I’m excited. It will be interesting to explore how people’s different personalities and personas in real life influence their gameplay, the types of games that they might choose, the types of gameplays that they might choose, and what they choose to do in-game. Also vice versa, like how maybe gaming impacts people’s lives and how it might improve their lives or how it might not improve their lives.
Also, shatter their lives. I’ve got some episodes from time to time about that but I want to get into those positive ones.
That’s what I’m looking forward to. Also, I’m looking forward to reflecting on myself and my relationship to gaming and just thinking about that more and learning about that a little bit more with you.Video games are where we're hitting on all cylinders in terms of the Monomyth and what it means to experience humanity. Click To Tweet
I hope that one of the side effects of doing this show that I’m hoping both of us can experience on a routine basis is to enhance the love we have for games. We have conversations on a weekly basis anyway that some people could find useful or inspiring. I’m excited that we’re getting to share a bit of that in a planned way.
What I’m fascinated about too is the idea that we bring ourselves into the game. We fill in the gaps of that experience. There’s this part of a game that the developer cannot create for you and it’s who you are. By playing certain games and exposing yourself to the concepts in them, the challenges in them, and what it takes to triumph in them, you are changed as a person as well. A powerful part of games is that I enjoy every game I boot up. I don’t know if very many people think about the player change by experiencing a game and going from the beginning, middle and the end, and then moving forward in life with that game being part of your story now.
The last part of our ordinary world here, before we explain our segments and get everyone moving on to the rest of their life is how do we know each other? I wanted to share a little bit about this because we’ve raided together in Star Wars: The Old Republic. You even helped me stay safe during one of my Last of Us streams where I was freaking out. You jumped in Discord and helped me to focus on getting headshots instead of getting my face eaten off. People may be aware a little bit about you but I wanted to get into us talking about games. Anything comes to mind that would help the audience realize, “This research guy is still talking about games?”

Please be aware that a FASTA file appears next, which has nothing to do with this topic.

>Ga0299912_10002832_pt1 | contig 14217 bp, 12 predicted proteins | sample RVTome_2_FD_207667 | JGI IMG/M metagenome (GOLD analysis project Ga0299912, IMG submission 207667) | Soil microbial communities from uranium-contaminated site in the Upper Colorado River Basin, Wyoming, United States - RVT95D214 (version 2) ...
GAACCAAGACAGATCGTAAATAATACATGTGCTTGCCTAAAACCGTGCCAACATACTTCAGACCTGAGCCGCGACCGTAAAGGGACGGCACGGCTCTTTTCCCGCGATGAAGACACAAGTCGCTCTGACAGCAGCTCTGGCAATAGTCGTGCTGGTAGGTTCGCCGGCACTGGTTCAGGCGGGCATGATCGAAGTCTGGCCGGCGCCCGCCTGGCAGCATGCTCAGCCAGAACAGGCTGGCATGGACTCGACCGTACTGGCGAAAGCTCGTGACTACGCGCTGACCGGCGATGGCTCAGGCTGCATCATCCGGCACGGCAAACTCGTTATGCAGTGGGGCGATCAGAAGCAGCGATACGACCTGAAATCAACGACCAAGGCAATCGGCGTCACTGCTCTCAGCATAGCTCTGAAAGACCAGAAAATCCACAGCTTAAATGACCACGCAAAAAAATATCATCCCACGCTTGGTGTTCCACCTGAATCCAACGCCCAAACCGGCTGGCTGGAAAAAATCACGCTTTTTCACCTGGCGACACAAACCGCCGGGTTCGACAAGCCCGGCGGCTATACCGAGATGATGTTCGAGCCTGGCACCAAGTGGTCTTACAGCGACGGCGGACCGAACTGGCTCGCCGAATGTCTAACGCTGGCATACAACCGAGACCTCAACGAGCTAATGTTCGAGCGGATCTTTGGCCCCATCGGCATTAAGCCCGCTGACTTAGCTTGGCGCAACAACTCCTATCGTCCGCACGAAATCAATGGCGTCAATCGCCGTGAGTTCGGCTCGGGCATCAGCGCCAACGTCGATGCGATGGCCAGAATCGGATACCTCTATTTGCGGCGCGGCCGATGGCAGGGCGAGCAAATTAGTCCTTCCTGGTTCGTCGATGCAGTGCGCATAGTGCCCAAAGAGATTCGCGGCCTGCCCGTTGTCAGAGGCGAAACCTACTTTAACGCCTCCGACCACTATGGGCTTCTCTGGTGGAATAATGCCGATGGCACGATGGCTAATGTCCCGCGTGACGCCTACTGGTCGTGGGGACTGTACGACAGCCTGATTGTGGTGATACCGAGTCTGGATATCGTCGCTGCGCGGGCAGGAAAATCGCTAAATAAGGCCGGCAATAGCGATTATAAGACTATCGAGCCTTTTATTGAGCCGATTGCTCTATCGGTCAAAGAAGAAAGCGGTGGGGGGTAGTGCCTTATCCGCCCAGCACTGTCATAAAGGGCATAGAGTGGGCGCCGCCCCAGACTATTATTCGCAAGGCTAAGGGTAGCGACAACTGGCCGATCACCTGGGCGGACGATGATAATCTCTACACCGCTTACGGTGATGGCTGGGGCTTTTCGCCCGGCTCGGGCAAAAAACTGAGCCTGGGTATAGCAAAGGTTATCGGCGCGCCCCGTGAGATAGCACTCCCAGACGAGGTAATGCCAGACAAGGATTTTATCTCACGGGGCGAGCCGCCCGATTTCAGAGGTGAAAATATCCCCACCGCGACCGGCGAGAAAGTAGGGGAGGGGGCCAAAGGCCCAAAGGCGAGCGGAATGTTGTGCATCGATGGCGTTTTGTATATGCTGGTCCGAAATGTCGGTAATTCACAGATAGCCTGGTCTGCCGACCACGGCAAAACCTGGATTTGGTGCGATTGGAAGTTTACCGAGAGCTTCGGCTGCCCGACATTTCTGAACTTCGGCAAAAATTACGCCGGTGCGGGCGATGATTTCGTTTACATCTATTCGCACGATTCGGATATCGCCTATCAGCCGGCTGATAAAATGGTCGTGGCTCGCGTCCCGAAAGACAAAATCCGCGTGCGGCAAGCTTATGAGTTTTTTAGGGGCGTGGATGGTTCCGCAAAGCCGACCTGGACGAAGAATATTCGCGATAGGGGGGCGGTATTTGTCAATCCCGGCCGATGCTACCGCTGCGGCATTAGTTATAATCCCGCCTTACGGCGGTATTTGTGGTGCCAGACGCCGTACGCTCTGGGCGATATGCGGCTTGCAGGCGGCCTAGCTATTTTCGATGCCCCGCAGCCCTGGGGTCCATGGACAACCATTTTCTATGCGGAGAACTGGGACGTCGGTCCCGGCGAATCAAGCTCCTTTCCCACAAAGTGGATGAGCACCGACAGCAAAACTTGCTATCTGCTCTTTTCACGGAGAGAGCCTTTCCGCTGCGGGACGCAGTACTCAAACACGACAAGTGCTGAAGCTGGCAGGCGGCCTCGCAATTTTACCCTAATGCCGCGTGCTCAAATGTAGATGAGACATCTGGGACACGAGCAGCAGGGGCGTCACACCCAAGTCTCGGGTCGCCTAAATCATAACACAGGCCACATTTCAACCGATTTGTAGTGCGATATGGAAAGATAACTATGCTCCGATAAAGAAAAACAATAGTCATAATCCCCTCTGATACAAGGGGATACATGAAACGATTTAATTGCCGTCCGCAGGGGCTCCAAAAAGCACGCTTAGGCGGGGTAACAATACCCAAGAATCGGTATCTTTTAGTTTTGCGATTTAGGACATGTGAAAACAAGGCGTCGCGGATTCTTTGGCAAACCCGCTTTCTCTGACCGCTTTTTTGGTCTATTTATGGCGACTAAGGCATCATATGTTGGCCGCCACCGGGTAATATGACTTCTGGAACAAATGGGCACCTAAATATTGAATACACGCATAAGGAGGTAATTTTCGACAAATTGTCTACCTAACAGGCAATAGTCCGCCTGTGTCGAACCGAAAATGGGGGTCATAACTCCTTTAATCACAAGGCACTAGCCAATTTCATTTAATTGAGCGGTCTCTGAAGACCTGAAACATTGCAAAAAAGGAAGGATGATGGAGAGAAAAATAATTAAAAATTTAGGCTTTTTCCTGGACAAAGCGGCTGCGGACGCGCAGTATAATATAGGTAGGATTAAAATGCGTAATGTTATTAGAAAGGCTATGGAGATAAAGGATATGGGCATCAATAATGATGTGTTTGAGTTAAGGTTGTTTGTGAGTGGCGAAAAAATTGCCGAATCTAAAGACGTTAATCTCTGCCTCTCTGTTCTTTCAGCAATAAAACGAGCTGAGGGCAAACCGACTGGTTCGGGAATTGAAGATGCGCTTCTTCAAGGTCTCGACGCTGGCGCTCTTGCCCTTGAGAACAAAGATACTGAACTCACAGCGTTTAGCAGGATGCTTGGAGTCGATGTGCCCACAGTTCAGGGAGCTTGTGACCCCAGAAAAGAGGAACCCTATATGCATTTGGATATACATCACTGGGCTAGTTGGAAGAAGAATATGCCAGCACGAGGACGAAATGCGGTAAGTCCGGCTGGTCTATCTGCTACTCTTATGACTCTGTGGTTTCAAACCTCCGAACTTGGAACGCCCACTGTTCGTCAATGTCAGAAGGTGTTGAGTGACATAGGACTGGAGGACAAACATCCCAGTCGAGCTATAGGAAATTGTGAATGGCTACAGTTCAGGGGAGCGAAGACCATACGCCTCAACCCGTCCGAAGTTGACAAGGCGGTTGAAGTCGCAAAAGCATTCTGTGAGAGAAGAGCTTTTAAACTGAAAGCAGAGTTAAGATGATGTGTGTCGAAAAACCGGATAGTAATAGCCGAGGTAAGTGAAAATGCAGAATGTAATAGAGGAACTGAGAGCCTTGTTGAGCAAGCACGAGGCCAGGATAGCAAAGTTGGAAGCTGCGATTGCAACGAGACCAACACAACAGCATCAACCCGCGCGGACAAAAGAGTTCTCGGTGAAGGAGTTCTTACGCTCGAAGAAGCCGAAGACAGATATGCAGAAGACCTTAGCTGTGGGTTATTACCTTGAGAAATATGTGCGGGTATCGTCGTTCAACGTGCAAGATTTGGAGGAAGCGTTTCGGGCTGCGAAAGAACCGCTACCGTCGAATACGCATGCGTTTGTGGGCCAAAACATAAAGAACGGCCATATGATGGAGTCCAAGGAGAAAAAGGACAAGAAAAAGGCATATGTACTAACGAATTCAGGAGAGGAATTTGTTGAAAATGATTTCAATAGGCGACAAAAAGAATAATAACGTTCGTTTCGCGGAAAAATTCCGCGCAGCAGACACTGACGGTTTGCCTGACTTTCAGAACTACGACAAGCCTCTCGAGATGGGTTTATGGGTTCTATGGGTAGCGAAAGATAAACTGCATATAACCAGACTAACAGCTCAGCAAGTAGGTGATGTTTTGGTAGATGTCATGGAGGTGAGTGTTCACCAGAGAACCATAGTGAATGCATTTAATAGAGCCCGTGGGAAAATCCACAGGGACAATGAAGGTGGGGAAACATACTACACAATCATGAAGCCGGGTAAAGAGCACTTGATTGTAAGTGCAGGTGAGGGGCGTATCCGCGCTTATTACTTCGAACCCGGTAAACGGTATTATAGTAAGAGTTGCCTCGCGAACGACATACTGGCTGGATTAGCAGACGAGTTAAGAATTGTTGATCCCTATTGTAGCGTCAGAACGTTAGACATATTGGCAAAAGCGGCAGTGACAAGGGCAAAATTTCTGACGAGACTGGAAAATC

Daniel and I met years ago. I honestly don’t know how many years ago.
We don’t need to date ourselves here. It was a long time ago in an office where I was working with you.
Years ago, we met at work. I had been working at the office for a few years. Daniel was the new kid. I was the admin assistant so I had to take care of all the paperwork and everything like all this new hire paperwork. I was doing that and I came across his personal check. I had to make a copy of his check for the direct deposit. It was a Batman check and I was like, “This must mean he is into comics. He must be my people.” I commented on it to him. I was like, “Your checks are cool. I like your checks.” I don’t remember exactly what I said. Do you?
I don’t recall because the importance of this conversation did not become something I was aware of until later. It’s stuck with me as one of my best friends in life through the development of that relationship hinges on me not wanting to be lame and using the default.
The moral of the story is to get the cool checks if you can. That’s how it started. I remember little conversations here and there. I remember a conversation that we had once where you were telling me about the beginning of your research paper or your dissertation. I have been a gamer forever. You were explaining to me what DPS was and what tanks were. I was like, “I know. I was a DPS because I played WoW.” I remember that conversation and you being surprised.
I remember this conversation. I probably said wow right back when you said that you played WoW. That’s the beginning of all the corny things I’ve ever said to you. I remember shortly after that conversation that I was talking about one of my new characters that I created in SWTOR. I had asked if you would be interested in forming or raid team and playing or maybe not even a raid team, just playing with me.